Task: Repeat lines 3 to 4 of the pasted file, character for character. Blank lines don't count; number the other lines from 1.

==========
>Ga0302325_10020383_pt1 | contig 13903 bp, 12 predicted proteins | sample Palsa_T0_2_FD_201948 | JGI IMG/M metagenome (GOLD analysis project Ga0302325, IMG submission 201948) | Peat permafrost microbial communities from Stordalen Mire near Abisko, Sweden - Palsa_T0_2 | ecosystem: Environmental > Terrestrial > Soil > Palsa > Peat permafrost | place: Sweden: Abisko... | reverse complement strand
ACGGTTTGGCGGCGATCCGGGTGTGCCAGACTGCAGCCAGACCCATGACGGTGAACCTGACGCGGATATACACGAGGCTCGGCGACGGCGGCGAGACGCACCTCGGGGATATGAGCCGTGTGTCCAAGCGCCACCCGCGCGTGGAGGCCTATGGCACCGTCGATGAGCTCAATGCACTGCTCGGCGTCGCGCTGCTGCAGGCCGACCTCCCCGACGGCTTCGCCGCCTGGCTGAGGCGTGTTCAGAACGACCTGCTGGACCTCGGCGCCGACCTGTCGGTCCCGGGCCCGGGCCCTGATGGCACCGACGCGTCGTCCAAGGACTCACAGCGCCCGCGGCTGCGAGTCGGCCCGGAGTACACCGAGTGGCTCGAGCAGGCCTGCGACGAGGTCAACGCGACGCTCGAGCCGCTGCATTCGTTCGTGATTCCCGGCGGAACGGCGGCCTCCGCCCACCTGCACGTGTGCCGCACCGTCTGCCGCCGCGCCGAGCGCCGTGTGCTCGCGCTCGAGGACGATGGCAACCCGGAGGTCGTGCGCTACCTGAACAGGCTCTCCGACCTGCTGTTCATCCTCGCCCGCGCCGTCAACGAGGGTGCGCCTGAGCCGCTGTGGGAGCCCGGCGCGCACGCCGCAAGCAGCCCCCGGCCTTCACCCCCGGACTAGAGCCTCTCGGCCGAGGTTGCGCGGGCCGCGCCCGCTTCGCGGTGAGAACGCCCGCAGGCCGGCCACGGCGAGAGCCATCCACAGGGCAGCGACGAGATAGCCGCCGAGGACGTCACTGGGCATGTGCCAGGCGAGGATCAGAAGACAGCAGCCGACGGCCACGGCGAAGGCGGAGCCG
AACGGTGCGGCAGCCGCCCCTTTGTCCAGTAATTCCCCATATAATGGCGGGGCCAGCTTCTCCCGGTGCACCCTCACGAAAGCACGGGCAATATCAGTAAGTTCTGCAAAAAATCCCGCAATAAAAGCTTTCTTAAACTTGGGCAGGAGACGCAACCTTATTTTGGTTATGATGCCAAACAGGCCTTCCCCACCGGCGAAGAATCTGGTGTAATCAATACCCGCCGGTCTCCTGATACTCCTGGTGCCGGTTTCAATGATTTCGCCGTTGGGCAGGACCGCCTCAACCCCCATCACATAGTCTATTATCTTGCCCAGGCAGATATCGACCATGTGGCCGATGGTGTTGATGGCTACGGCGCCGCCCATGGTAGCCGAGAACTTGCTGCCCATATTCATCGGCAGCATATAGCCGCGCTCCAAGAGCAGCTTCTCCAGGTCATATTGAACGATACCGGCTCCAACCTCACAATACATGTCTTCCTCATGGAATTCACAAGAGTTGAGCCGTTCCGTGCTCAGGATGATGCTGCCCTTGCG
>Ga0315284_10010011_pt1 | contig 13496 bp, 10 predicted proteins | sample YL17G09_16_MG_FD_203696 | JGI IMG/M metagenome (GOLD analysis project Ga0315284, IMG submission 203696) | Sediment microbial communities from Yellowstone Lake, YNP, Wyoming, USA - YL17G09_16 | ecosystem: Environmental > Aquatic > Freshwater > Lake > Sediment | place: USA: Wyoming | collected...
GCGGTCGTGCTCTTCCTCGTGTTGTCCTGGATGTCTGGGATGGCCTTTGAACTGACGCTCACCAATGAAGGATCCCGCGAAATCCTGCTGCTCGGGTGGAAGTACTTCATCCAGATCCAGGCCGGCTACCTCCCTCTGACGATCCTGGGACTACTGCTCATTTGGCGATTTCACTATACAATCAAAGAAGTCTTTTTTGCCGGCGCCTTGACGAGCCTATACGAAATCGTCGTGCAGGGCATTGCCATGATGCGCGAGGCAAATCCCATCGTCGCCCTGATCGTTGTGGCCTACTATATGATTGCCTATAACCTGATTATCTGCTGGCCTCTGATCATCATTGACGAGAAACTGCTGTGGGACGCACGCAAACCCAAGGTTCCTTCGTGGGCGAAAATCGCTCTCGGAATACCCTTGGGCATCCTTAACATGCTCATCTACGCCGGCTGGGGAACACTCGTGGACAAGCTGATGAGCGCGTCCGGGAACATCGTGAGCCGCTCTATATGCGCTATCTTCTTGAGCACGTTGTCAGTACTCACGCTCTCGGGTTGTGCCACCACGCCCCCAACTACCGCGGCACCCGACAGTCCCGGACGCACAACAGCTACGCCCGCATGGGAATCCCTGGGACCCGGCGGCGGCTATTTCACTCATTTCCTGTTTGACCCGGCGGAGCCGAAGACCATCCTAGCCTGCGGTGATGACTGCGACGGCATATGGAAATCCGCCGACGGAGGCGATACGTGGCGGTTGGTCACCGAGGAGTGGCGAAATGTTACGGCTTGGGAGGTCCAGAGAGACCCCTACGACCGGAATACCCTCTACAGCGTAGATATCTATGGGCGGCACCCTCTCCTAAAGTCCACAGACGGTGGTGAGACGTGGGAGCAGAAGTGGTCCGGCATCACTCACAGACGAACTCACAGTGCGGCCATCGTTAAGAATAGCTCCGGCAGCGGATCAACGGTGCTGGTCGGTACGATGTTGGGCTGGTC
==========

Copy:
AACGGTGCGGCAGCCGCCCCTTTGTCCAGTAATTCCCCATATAATGGCGGGGCCAGCTTCTCCCGGTGCACCCTCACGAAAGCACGGGCAATATCAGTAAGTTCTGCAAAAAATCCCGCAATAAAAGCTTTCTTAAACTTGGGCAGGAGACGCAACCTTATTTTGGTTATGATGCCAAACAGGCCTTCCCCACCGGCGAAGAATCTGGTGTAATCAATACCCGCCGGTCTCCTGATACTCCTGGTGCCGGTTTCAATGATTTCGCCGTTGGGCAGGACCGCCTCAACCCCCATCACATAGTCTATTATCTTGCCCAGGCAGATATCGACCATGTGGCCGATGGTGTTGATGGCTACGGCGCCGCCCATGGTAGCCGAGAACTTGCTGCCCATATTCATCGGCAGCATATAGCCGCGCTCCAAGAGCAGCTTCTCCAGGTCATATTGAACGATACCGGCTCCAACCTCACAATACATGTCTTCCTCATGGAATTCACAAGAGTTGAGCCGTTCCGTGCTCAGGATGATGCTGCCCTTGCG
>Ga0315284_10010011_pt1 | contig 13496 bp, 10 predicted proteins | sample YL17G09_16_MG_FD_203696 | JGI IMG/M metagenome (GOLD analysis project Ga0315284, IMG submission 203696) | Sediment microbial communities from Yellowstone Lake, YNP, Wyoming, USA - YL17G09_16 | ecosystem: Environmental > Aquatic > Freshwater > Lake > Sediment | place: USA: Wyoming | collected...